The feminist comment is interesting. I never really tagged Ellen as a feminist but now that I think about it, I think this reviewer might be right. She had a very self-important attitude about her accomplishments and intelligence and though this might be an unfair assessment, I sort of categorize feminists into an arrogant and self-important box. Perhaps that’s why I disliked Ellen’s character so much, because of these “feminists” traits.
Ms. Quindlen doesn’t attempt to write about things she doesn’t understand, but she understands so little of the mother/daughter relationship that the book is rather empty. The mother, Kate, is so wonderful, so nurturing, so accepting. She spent her life creating a beautiful home and loving her family. She bears her illness with grace and courage. The daughter, Ellen, has only to watch, learn, and forgive. With Kate for a teacher, she could hardly do otherwise.
Ellen is not jealous or resentful of her mother. She is merely dismissive of the way her mother chose to live. As the novel progresses, Ellen realizes that there’s a lot more to her mom and less to her dad than she had previously thought. Welcome to adulthood, Ellen.
‘One True Thing’ wraps an inherently messy experience up in a very neat package. The novel rings true only to those of us fortunate enough to have wonderful mothers, only to those of us whose lives have never been touched by terminal illness. At its core, it is Anna Quindlen’s elegy for her mother and her childhood: touching and personal, deeply felt, but without the resonance that would have come had she explored the less attractive aspects of the relationship at its core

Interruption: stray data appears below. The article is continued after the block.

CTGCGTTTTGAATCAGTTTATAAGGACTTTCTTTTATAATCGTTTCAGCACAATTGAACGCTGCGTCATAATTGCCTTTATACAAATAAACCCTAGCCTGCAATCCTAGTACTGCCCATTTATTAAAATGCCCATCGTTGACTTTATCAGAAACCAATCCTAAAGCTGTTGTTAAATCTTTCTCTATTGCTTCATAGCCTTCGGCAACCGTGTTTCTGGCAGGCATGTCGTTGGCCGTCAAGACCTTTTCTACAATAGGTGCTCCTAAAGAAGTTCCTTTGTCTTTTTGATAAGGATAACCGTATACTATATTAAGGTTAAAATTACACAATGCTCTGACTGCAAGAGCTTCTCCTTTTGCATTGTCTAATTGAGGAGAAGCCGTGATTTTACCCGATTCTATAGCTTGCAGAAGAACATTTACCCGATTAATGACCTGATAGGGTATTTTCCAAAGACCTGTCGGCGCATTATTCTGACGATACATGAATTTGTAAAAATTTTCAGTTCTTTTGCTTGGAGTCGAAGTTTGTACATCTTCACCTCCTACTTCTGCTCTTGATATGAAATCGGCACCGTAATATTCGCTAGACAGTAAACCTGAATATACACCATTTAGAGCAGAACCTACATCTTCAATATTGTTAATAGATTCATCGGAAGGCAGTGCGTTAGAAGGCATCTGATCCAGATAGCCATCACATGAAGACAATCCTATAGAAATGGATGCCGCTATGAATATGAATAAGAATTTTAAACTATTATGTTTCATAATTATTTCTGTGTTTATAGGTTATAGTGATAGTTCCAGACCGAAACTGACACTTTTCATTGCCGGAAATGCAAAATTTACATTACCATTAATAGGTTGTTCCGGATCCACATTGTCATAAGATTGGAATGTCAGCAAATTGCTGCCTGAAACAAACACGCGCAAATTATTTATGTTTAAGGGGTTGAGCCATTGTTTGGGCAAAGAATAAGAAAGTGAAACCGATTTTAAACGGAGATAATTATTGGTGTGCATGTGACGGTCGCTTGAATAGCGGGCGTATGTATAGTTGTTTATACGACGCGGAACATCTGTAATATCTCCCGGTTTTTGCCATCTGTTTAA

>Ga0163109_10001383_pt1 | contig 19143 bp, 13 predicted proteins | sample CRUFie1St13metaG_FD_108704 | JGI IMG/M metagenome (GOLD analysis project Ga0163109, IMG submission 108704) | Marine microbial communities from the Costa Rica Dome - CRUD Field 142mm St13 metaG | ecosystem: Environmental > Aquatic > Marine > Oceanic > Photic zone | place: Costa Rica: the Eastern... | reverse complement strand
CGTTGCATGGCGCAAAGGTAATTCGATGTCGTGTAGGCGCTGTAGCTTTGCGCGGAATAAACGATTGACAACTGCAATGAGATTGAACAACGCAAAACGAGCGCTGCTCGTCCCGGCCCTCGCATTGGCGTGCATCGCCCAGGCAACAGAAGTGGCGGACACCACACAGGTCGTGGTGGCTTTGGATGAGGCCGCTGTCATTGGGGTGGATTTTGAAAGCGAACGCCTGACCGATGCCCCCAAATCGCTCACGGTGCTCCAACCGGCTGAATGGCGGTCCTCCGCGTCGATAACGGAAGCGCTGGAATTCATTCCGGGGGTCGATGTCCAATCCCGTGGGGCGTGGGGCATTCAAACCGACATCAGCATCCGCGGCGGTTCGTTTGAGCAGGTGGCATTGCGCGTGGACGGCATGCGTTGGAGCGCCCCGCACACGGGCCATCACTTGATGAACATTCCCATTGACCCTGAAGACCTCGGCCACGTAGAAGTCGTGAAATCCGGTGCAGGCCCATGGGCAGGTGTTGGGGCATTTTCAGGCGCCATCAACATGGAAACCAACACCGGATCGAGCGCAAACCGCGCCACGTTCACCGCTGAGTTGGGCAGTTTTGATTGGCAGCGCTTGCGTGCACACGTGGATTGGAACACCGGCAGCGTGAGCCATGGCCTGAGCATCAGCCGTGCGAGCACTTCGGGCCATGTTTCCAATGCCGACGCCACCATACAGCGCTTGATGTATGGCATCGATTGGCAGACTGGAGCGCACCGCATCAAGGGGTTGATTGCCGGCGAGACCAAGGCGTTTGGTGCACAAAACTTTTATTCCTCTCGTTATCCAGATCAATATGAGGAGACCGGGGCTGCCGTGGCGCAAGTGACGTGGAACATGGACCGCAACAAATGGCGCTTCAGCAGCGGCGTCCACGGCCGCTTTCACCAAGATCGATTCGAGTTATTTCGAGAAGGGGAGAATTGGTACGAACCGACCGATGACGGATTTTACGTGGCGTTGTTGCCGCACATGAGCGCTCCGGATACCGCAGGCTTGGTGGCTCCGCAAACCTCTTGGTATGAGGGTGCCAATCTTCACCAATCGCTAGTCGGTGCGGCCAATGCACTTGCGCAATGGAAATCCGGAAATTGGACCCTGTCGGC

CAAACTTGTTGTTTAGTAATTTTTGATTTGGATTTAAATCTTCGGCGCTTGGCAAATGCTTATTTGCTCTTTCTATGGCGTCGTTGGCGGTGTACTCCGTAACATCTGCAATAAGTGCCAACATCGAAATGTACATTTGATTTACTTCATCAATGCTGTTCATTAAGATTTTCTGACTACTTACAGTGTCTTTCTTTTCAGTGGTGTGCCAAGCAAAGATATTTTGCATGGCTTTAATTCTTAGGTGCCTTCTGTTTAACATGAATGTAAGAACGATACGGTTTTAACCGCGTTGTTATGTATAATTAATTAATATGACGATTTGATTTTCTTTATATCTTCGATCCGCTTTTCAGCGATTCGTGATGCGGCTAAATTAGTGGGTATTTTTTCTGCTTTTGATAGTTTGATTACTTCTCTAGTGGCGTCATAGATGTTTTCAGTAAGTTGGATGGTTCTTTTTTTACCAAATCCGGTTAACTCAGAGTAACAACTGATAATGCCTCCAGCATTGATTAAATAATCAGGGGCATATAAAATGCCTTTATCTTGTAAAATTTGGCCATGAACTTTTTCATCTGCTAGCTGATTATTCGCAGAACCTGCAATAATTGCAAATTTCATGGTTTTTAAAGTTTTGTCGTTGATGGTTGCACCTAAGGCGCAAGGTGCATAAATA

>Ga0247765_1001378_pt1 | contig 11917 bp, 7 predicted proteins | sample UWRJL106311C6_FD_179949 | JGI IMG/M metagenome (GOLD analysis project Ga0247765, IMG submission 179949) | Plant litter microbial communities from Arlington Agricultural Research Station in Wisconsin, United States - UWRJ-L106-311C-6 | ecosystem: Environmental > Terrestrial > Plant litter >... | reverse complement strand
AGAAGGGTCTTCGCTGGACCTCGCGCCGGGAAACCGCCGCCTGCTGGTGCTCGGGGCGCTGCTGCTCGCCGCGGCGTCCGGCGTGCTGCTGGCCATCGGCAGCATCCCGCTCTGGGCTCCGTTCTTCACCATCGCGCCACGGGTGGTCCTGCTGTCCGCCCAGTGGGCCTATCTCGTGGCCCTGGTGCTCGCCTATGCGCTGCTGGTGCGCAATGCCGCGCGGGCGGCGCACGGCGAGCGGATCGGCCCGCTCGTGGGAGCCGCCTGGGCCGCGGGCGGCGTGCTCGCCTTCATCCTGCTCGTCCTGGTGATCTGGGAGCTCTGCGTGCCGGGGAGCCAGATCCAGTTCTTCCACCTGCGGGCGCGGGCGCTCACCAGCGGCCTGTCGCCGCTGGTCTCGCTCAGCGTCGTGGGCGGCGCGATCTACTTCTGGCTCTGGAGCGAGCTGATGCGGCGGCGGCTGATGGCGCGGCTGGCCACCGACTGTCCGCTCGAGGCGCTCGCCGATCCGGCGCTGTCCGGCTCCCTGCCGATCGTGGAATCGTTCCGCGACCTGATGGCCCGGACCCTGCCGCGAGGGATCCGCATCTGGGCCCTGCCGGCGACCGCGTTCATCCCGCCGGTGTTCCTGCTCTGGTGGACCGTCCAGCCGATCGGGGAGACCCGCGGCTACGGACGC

I completely agree with the second and third paragraph, but I have to disagree with the first paragraph. I thought Quindlen did a great job portraying Ellen’s dismissive attitude toward her mother. She took her mother for granted and it was only after she had passed away did she really learn to appreciate her for who she was, not for what she did. Just because someone has a wonderful and nurturing nature doesn’t mean that they are appreciated, especially by their children.
Ellen is immature and selfish and learns, by taking care of her mother, by being FORCED to be compassionate and understanding to someone else’s plight, that people shouldn’t be put into nice, neat categories. Though it was sad that it took her mother dying for her to get to know her, the fact is that she had the opportunity, and the experience taught her about reality and forced her to grow up and accept people for who they are, not for who one wants them to be.
By the way, I have this book for sale in my book store if you would like to purchase it and check it out for yourself.